Posted by: acooksca | 08/22/2014

Quincy: a Town of Timber, Neighborliness and Barn Quilt

Quincy barn with painted barn quilt

Quincy barn with painted barn quilt

In northeastern California, where the Sierra Nevada and Cascade mountain ranges meet, lies a lovely region of the state, Plumas County. Rugged river canyons and dense, soaring forests provide an exquisite backdrop to Highway 89 as it wanders through meadowed valleys and gold-rush era mining towns. Cutting across the heart of the county is the Feather River National Scenic Byway 70. It follows historic Beckwourth Trail, established in 1851 by the African American Explorer James Pierson Beckwourth to lead miners from Reno to Oroville. The drive in late summer is under a brilliant sky and there is the soothing smell of sun-warmed pines.

Quincy, Main Street

Quincy, Main Street

Our over-night destination is the county seat and largest town, Quincy (population 1,728). Main Street is a blend of classic stone and wood buildings that now house variety shops, 2 theatres, local art galleries and cafes. We stop at The Knook Café. As Crissy makes our sandwiches we learn she is originally from San Diego but wouldn’t think of returning to a city after 14 years in Quincy. Joe tells us he was born in San Francisco and lived in a succession of ever-smaller towns throughout California before deciding to settle here. In an art gallery Mary is plucking a ukulele, warming up for a performance tonight with the Pukes (Plumas Ukulele Group) at the evening farmers’ market. She and her husband left Belmont in the Bay Area to work in L.A. but choose Quincy to retire to. They each talked about leaving behind the crowds and congestion for the serenity and beauty of the mountains. And they found Quincy, one of the ten “America’s coolest small towns, 2013” according to Yahoo Travel.

Quincy has a legacy of timber and neighborliness and acceptance that continues today. In the early 1900s timber replaced mining as the main industry in the area. By 1940, 400 African Americans worked the mill in Quincy, comprising 40% of the town’s population. By all accounts Quincy Lumber gave equal pay to its white and black employees and many African American men worked in skilled positions nearly impossible to gain in mills of The South.

Quincy, Cottage on Main Street

Quincy, Cottage on Main Street

Though segregated housing was the norm, little else was divided by race. African American children began attending local schools in 1940.  For the era their presence represented remarkable integration.  In fact by the spring of 1954, a black senior, John Clark, was elected student body president at Quincy High School.  White adults entertained at “the Sump,” a black club in the Quincy Hotel. While undoubtedly there were some problems, the white and black citizens of Quincy achieved degrees of acceptance rarely seen in other parts of the United States at that time.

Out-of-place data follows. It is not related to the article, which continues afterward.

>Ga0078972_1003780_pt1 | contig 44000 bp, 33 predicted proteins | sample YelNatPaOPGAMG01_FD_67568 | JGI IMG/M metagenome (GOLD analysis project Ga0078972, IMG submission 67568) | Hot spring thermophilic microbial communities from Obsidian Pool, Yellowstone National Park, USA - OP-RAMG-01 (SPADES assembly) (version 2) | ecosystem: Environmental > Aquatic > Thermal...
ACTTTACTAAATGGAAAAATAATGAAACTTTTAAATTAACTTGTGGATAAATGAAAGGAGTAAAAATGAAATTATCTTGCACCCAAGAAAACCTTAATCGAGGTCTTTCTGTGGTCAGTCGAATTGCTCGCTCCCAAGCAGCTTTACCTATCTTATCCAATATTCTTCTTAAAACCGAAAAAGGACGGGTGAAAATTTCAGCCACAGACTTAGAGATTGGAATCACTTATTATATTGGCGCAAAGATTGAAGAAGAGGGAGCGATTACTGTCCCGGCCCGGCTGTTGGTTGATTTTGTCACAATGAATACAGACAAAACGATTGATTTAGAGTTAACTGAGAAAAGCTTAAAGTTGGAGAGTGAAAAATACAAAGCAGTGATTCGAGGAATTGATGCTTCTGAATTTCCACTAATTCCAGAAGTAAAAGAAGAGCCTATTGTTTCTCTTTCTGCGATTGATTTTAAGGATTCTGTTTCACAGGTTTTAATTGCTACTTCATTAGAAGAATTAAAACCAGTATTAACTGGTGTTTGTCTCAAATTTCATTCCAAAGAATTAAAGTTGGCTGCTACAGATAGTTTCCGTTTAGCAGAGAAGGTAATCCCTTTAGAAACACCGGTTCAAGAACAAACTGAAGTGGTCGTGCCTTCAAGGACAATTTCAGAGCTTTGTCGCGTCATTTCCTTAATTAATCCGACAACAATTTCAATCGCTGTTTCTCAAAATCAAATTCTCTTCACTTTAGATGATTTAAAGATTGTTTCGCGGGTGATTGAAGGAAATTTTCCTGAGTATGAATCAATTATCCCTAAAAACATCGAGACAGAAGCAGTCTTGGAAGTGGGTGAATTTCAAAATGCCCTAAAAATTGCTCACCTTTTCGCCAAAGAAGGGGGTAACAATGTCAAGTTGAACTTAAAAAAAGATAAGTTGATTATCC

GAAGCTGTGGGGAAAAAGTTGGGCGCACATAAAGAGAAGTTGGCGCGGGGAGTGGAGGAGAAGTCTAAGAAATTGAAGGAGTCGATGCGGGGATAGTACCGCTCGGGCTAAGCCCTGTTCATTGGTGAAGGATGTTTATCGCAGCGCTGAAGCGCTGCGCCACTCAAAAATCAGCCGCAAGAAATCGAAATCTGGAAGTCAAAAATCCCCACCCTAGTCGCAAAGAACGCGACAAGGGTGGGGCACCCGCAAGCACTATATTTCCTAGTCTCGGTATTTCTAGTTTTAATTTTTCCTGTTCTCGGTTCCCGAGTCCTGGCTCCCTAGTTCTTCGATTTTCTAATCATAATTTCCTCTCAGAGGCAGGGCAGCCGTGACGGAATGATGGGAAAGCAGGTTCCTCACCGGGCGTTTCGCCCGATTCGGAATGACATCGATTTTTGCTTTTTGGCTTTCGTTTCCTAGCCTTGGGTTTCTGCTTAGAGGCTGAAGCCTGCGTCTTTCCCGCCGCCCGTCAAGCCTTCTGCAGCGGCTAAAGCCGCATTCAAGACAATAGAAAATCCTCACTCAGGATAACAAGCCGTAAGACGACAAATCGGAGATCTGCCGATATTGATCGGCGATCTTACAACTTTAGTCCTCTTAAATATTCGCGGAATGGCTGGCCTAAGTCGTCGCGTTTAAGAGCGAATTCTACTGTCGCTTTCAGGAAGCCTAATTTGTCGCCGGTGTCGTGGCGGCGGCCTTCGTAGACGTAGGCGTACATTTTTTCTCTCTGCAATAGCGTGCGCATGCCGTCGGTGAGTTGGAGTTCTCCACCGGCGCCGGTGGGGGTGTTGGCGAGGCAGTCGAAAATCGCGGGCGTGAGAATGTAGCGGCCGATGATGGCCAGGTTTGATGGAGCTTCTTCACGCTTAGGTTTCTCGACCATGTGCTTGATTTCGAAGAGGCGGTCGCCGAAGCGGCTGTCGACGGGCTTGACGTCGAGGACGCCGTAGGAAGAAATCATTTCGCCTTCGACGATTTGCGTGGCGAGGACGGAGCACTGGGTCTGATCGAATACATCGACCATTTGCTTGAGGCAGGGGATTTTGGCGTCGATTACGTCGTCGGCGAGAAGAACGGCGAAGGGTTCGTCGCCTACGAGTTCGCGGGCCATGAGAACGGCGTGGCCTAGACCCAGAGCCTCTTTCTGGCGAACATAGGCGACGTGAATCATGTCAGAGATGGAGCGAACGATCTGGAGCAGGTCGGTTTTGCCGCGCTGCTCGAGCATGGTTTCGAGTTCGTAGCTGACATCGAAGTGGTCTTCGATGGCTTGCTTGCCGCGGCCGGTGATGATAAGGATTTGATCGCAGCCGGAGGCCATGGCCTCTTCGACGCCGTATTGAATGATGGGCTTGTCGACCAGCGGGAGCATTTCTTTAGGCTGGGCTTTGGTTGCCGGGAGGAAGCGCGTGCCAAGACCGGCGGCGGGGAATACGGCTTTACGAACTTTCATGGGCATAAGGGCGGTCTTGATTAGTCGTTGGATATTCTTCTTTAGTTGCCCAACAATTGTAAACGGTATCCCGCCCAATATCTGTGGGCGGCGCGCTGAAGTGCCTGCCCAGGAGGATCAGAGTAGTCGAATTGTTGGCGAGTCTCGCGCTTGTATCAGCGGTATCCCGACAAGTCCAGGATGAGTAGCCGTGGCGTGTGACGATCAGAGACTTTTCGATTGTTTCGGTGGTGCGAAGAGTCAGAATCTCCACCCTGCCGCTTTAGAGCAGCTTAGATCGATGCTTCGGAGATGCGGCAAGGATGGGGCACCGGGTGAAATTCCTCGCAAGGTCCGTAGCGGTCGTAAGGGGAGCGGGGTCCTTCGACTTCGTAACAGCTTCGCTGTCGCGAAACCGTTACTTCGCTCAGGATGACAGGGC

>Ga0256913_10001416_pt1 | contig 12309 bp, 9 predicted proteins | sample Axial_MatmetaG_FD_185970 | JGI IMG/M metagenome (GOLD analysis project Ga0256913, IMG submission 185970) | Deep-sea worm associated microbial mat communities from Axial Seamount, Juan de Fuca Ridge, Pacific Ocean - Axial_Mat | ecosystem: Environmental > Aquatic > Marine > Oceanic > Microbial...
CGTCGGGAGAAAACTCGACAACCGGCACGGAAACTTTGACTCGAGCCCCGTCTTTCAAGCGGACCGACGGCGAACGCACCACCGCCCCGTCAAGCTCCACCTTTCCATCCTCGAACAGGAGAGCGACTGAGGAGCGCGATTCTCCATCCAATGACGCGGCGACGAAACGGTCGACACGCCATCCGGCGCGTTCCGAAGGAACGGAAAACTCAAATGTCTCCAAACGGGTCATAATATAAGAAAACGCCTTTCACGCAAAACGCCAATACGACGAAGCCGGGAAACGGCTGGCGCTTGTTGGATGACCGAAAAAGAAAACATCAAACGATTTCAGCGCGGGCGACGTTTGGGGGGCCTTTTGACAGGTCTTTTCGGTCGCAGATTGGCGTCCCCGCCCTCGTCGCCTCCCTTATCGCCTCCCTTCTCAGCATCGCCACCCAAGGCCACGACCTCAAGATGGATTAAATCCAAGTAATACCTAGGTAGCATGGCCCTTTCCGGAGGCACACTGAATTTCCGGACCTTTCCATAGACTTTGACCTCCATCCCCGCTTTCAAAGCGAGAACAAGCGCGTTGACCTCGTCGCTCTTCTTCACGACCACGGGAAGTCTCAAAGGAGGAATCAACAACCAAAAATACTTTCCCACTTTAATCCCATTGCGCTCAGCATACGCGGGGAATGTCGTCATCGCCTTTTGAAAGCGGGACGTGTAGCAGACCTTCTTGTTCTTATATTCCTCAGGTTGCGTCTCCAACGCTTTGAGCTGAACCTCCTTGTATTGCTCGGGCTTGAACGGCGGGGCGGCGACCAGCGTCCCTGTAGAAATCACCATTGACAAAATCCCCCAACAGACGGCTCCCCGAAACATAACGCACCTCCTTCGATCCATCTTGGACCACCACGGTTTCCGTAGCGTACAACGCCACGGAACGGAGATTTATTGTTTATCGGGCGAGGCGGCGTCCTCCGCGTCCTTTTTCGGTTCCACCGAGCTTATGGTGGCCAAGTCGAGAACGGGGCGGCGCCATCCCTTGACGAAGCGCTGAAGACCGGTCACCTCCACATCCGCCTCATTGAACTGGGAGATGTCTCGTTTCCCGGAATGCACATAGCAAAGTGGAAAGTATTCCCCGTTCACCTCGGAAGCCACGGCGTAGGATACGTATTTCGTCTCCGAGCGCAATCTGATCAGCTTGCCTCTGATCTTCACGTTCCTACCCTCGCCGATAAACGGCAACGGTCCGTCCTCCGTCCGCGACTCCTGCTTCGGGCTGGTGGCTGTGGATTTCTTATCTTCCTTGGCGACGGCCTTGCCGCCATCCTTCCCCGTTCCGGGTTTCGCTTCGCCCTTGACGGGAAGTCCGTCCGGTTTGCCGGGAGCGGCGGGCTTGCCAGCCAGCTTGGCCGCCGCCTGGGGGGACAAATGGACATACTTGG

While visiting Quincy we both remark on the feeling of goodwill we get from everyone. We ask about the route for walking to the fairgrounds on the outskirts of town and several folks offer to drive us.

Quincy, Barn Quilt in town

Quincy, Barn Quilt in town

We find the Plumas-Sierra County Fairgrounds across from the thriving Sierra Pacific Industries lumber mill. The fair is in full swing. We join hundreds of others checking out the ribbons on pies and jams, seeing which 4-H animals won prizes, watching miniature pigs race and strolling past the carnival rides and games. In the Arts and Crafts building hand-sewn quilts hang awaiting the judges, some in traditional geometrics and some modern impressions. Many are magnificent and they give us a clue to an emerging tradition here in Quincy, barn quilts.

We have been seeing single large quilt blocks, some 8 feet square, painted on barns and buildings. Each is as unique as a family crest and in eye-catching colors. We are told this idea of painting a quilt design on a barn was discovered by a Quincy resident while on vacation in the east (Ohio in particular has a strong history of barn quilts) and the artistic expression has captured the county. The area now has 100 examples of this neighborly public art form in town and throughout the countryside. The barn quilt trail is yet one more reason to take a meander through hospitable Plumas County

 

Plumas County Scenic Byways driving tour: http://www.plumascounty.org/Tour%20Itineraries/Spec%20Tour%2015.pdf

Plumas County Barn Quilt Trail:http://www.plumascounty.org/Things%20to%20See%20and%20do/Barn%20Quilt%20Trail.htm

Spacious accommodations in a historic building on Main Street (with a wine bar): http://www.quincycourtyardsuites.com

America’s coolest small town in 2013:   https://travel.yahoo.com/ideas/america-s-coolest-small-towns–2013-213138510.html

More about black workers in the Quincy lumber mill   http://www.blackpast.org/perspectives/working-quincy-mill-african-american-lumber-mill-workers-northern-california-1926-1955

 

 

 

 

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